In this example the density has four significant figures, and the uncertainty is in the last decimal place. Sometimes the uncertainty and the number of significant figures in the measurement do not match. This means that each individual measurement was measured more exactly than the reproducibility within the group. If the standard deviation in the density experiment had instead been 0.010 g/cm^{3}, then the results might be reported as:

The average density is 1.02 g/cm^{3} with an estimated standard deviation of 0.01. The density is 1.02(1) g/cm^{3}. The density is 1.02 ± 0.01 g/cm^{3} at the 95% confidence limit.

The results have been rounded off because the number of significant figures does not reflect the precision of the data set. In other words, the statistical analysis shows us that the first digit where uncertainty begins is the 1/100^{ths} place, even though each measurement was made to the 1/1000^{ths} place. The last significant figure is in the 1/100^{ths} place, so this is where rounding occurs. Sometimes the average and the uncertainties are quoted to the maximum number of significant figures (i. e., 1.015(10) g/cm^{3}). In this way the precision of each individual measurement and the precision of the set of measurements are shown.

**Using Statistics to Identify Hidden Gross Error**

Another way in which statistics can be used is in the evaluation of suspect data by the Q-test. The Q-test is used to identify outlying (“bad”) data points in a data set for which there is no obvious gross error. The Q-test involves applying statistics to examine the overall scatter of the data. This is accomplished by comparing the gap between the suspect point (*outlier*) and its nearest neighbor with the range, as shown in Eqn. 6. The calculated *Q* is then compared to the critical *Q* values, *Q _{c}*, at given confidence level, like those in Table 2. If the measured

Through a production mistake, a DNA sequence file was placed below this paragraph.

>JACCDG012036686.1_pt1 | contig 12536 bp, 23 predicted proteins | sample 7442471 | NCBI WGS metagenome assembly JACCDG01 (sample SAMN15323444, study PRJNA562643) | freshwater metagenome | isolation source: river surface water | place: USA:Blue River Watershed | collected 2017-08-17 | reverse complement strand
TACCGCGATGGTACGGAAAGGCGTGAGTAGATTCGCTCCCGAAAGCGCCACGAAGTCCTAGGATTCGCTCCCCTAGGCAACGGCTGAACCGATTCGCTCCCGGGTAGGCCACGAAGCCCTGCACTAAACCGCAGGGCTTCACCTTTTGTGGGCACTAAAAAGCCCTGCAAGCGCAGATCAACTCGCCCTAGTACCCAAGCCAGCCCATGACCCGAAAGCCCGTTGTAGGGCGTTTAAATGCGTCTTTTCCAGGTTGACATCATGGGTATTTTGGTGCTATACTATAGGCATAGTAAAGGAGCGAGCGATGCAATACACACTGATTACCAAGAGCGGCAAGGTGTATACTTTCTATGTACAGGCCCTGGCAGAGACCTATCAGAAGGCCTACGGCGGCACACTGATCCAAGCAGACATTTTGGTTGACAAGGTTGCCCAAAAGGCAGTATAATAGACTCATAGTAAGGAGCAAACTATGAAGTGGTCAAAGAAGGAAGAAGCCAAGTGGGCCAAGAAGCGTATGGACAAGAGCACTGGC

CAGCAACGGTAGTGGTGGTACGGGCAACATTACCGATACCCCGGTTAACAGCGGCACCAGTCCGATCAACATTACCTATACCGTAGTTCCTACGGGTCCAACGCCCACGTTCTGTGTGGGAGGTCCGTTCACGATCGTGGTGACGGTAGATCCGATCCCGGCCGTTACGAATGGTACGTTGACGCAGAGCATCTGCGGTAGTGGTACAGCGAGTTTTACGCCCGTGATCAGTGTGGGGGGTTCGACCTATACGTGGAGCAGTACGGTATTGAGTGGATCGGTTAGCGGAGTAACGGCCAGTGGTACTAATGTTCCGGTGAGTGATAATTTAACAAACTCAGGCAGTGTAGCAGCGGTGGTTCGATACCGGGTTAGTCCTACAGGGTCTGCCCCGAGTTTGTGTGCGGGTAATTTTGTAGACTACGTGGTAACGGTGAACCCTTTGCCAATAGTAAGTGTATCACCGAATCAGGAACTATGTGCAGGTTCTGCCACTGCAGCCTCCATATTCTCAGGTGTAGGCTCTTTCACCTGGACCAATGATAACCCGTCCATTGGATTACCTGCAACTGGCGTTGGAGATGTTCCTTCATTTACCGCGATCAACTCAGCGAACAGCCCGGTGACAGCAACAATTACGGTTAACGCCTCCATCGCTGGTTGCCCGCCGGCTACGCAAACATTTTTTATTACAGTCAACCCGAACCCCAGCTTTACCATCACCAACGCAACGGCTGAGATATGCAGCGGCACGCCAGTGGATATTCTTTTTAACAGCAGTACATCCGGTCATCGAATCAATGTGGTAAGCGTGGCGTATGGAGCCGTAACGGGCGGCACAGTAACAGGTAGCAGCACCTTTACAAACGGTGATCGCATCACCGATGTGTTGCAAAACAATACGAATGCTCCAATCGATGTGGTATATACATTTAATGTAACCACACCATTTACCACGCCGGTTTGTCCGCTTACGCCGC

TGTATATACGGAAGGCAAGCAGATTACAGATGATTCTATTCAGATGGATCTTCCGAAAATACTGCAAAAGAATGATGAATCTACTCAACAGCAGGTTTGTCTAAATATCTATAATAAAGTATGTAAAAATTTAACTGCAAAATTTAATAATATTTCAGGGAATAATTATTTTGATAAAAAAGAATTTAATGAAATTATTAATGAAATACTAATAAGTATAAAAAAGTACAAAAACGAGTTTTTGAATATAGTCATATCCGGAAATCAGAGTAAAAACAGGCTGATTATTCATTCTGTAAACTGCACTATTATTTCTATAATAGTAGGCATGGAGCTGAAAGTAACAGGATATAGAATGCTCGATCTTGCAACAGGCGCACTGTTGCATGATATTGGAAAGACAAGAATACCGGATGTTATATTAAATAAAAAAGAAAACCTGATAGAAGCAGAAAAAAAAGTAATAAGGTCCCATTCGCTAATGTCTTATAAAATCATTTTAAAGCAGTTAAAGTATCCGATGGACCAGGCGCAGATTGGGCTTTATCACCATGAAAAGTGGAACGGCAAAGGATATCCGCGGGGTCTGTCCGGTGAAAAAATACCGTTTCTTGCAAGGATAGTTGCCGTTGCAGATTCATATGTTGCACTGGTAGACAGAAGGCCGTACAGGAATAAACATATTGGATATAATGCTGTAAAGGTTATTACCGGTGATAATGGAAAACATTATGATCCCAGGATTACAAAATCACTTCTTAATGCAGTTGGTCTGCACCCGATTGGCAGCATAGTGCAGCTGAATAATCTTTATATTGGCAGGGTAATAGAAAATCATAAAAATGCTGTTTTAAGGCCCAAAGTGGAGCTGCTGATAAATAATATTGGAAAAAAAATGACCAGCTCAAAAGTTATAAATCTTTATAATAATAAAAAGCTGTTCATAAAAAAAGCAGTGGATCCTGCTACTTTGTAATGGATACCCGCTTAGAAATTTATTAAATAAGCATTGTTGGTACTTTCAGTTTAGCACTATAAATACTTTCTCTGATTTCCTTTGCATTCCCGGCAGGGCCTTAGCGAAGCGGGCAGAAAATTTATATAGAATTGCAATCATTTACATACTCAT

*Q*is greater than

*Q*, then that data point can be excluded on the basis of the Q-test.

_{c}(6) |

N | 3 | 4 | 5 | 6 | 7 | 8 | 9 | 10 |

Q_{c} | 0.94 | 0.76 | 0.64 | 0.56 | 0.51 | 0.47 | 0.44 | 0.41 |

* Table 2.* Critical

*Q*(

*Q*) values at the

_{c}*90% confidence limit*for a small number of data points,

*N*.

For large data sets (*N* > 10) a data point that lies more than 2.6 times *S* (or *σ*) from the average may be excluded. Although for medium-sized data sets (between 11 and 15 data points), there is an alternative treatment that is usually sufficient. In these cases, we can use *Q _{c}* for

*N*= 10, but in doing so, a higher criterion is placed on the data for exclusion of a point than is required by statistics. So, an outlying point that could have been discarded is retained and the precision is quoted as being less than it actually is. But again, it is better to err on the side of caution in our data treatment.